COVID-19 drug screening hub at the University of Glasgow begins work
A new COVID-19 drug screening and resistance hub in Scotland, based at the MRC-University of Glasgow Centre for Virus Research (CVR), has begun its vital work.
The ground-breaking project, CRUSH (COVID-19 Drug-Screening and Resistance Hub), received £2.5million to establish a national resource which will initially be dedicated to supporting and accelerating vital COVID-19-related activities, including antiviral innovation drug translation.
The facility is funded by £2m from medical research charity LifeArc, with additional funding from the Medical Research Council. CVR CRUSH is delivered by the University of Glasgow in collaboration with partners LifeArc and the University of Dundee Drug Discovery Unit.
Global control of the COVID-19 pandemic is dependent on the availability of effective medical treatments and vaccines. CVR CRUSH will help support the global scientific effort against the disease by providing a fully integrated hub for pre-clinical drug screening and resistance assays for SARS-CoV-2, the virus that causes COVID-19, as well as providing the same services for other dangerous and deadly viruses in high containment facilities.
Work in the CVR facility will include studies to investigate promising drug candidates for COVID-19 treatment – and elucidating the mechanisms of how they work – alongside the integration of drug screening with the early identification of any possible drug and immune-resistant virus variants to accelerate the investigation process. Other activites include, monitoring circulating viruses on a global scale, and vaccine efficacy evaluation (a link to our new CRUSH site for details).
Professor Massimo Palmarini, Director of the CVR, said: “The establishment of CRUSH is an exciting development for the CVR and we are delighted to be partnering with LifeArc on this initiative.
“Whilst CRUSH activities will initially focus on the COVID-19 pandemic, the CVR and the CRUSH facility are well positioned to rapidly respond to future viral outbreaks, delivering innovation to address public health crises caused by high consequence viruses. We look forward to working with academic and industry partners to develop CRUSH as a national facility.”
The combination of industrial screening capacity in high containment facilities, availability of pre-clinical models and unrivalled virology expertise on site, will mean CVR CRUSH is uniquely placed to work with a range of partners looking to screen, validate and characterise therapeutics and diagnostics targeting COVID-19 and other high consequence viruses.
Michael Dalrymple, the then Executive Director Diagnostics and Science Foresight at LifeArc, said: “At LifeArc, we focus on translation - advancing promising science into medical interventions that improve human health. Our work has become more pressing during the current pandemic. We have now allocated more than £22 million to the search for new medicines and diagnostics to tackle the COVID-19 pandemic, and this project is the latest example of that commitment.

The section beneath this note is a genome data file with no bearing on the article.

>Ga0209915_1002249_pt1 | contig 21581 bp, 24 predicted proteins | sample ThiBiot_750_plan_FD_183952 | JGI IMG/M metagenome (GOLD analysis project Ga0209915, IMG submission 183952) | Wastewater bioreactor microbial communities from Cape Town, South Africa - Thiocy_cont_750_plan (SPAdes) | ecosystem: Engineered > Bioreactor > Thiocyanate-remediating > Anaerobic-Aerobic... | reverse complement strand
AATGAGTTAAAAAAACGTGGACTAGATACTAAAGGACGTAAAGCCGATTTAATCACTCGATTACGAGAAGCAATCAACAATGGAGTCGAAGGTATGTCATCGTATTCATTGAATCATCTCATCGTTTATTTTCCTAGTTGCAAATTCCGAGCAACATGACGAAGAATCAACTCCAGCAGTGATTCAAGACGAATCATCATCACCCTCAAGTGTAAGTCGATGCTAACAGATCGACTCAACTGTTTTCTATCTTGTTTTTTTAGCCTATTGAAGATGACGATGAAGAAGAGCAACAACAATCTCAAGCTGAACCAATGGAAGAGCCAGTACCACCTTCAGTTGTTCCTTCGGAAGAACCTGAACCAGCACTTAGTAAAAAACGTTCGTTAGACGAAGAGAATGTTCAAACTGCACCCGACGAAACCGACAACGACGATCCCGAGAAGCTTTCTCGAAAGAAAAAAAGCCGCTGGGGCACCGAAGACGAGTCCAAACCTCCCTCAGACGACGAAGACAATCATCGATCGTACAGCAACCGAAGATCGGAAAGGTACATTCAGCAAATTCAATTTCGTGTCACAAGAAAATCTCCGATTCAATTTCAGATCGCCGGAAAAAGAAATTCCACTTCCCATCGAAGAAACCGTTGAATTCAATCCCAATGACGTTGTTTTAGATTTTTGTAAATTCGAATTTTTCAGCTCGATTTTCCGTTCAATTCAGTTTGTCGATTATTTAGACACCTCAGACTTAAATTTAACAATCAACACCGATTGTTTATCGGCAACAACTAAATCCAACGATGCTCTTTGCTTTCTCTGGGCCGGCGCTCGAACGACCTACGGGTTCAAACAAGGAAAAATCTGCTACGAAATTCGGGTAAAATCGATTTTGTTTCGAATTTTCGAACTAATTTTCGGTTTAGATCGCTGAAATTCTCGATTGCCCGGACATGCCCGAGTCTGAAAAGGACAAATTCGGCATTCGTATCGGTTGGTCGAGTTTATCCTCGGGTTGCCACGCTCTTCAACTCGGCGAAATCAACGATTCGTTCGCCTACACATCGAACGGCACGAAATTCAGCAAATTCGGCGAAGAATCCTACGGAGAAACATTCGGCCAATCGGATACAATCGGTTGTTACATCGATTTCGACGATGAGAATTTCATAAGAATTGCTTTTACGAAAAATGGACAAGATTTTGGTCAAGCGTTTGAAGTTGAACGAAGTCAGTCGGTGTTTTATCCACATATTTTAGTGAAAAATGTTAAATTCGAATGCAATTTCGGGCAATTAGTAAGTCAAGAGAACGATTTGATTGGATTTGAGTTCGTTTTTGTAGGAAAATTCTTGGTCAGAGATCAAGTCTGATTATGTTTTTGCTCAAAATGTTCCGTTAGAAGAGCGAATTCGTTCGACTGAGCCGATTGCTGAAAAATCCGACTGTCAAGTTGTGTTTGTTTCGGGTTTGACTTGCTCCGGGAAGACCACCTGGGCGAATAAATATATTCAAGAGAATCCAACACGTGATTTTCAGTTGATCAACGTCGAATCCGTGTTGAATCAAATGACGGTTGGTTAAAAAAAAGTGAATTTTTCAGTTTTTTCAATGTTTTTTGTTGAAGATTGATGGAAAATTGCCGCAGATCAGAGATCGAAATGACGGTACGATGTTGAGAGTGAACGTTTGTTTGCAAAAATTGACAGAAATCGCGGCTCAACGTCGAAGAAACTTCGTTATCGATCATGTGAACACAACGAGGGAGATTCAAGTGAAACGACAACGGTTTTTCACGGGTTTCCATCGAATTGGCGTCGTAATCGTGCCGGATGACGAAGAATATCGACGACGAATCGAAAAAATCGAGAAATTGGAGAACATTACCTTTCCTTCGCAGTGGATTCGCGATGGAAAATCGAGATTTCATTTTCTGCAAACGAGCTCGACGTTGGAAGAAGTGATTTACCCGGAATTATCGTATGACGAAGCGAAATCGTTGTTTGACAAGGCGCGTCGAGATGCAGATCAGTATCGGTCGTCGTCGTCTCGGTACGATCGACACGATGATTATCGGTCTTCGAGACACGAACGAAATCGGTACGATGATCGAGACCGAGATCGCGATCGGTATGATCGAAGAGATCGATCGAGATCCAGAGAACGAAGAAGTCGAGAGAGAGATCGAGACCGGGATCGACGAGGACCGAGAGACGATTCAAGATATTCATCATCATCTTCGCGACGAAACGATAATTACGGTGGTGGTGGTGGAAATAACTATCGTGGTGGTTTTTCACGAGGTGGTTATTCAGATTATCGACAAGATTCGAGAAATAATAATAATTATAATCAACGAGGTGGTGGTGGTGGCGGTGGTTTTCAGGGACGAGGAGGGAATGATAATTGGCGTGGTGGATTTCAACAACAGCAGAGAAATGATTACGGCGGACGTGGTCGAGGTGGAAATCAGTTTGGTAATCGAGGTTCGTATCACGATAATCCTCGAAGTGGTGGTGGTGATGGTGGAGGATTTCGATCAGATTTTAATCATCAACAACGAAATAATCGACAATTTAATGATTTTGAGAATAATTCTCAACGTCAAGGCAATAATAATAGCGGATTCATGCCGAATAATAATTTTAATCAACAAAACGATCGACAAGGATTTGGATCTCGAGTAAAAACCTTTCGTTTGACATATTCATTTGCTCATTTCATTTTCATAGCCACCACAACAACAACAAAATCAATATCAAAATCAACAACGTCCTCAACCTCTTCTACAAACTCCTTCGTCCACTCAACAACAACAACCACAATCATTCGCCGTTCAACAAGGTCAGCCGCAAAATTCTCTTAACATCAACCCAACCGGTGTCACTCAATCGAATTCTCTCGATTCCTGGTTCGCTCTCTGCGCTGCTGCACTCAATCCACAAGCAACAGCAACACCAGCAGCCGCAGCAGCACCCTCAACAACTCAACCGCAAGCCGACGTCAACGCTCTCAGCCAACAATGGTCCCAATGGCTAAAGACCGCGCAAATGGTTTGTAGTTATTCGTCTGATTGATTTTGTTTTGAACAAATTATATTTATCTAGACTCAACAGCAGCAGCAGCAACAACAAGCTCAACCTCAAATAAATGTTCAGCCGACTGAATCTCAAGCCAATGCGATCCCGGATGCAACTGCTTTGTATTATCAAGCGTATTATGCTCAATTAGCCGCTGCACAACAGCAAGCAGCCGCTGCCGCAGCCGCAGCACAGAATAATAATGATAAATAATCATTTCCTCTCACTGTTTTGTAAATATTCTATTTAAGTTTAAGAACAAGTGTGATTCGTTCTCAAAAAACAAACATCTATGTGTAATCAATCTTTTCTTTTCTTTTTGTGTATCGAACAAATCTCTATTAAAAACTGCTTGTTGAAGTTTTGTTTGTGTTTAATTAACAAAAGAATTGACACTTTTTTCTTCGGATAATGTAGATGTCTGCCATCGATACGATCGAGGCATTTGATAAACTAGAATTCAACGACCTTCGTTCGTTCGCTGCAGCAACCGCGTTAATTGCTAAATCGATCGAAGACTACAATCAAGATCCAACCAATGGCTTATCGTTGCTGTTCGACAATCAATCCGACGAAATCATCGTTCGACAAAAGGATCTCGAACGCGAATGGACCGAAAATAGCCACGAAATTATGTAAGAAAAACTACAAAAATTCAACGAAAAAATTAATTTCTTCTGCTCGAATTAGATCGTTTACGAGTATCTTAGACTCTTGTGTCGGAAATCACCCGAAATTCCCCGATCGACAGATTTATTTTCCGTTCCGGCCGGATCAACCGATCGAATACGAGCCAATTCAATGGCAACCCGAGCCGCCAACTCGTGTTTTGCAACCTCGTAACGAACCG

Our partnership with the CVR to establish CRUSH will provide the virology research community in the UK with much needed infrastructure and facilities to progress essential research for Covid-19 drug development, other anti-viral therapies and diagnostics, towards patients.”
Professor Paul Wyatt, Head of the Drug Discovery Unit at the University of Dundee, said, “The excellent facilities and expertise being set up within CRUSH are vital to enabling the UK to respond to COVID-19 and the inevitable future strains of viruses in a rapid and effective manner. CRUSH will allow expert drug discovery groups such as the DDU to engage quickly and effectively in the identification of possible drugs to tackle current and future threats. We look forward to working with Massimo and the CVR team to build their capabilities.”
Professor Fiona Watt, Executive Chair of the Medical Research Council, said: “The fight against COVID-19 requires world class scientists and world class labs.
Scottish universities are some of the world’s best and their scientists are doing sterling work to research, understand and find solutions to the COVID-19 pandemic.
“This funding recognizes the importance of their research and will enable them to continue working for the good not just of the UK, but of the world.”
UK Research and Innovation (UKRI) is investing £213m to expand and upgrade existing research infrastructure to help UK researchers tackle major challenges such as COVID-19 research and recovery, and net zero goals, as part of the government’s World Class Labs funding scheme.
First published: 13 April 2021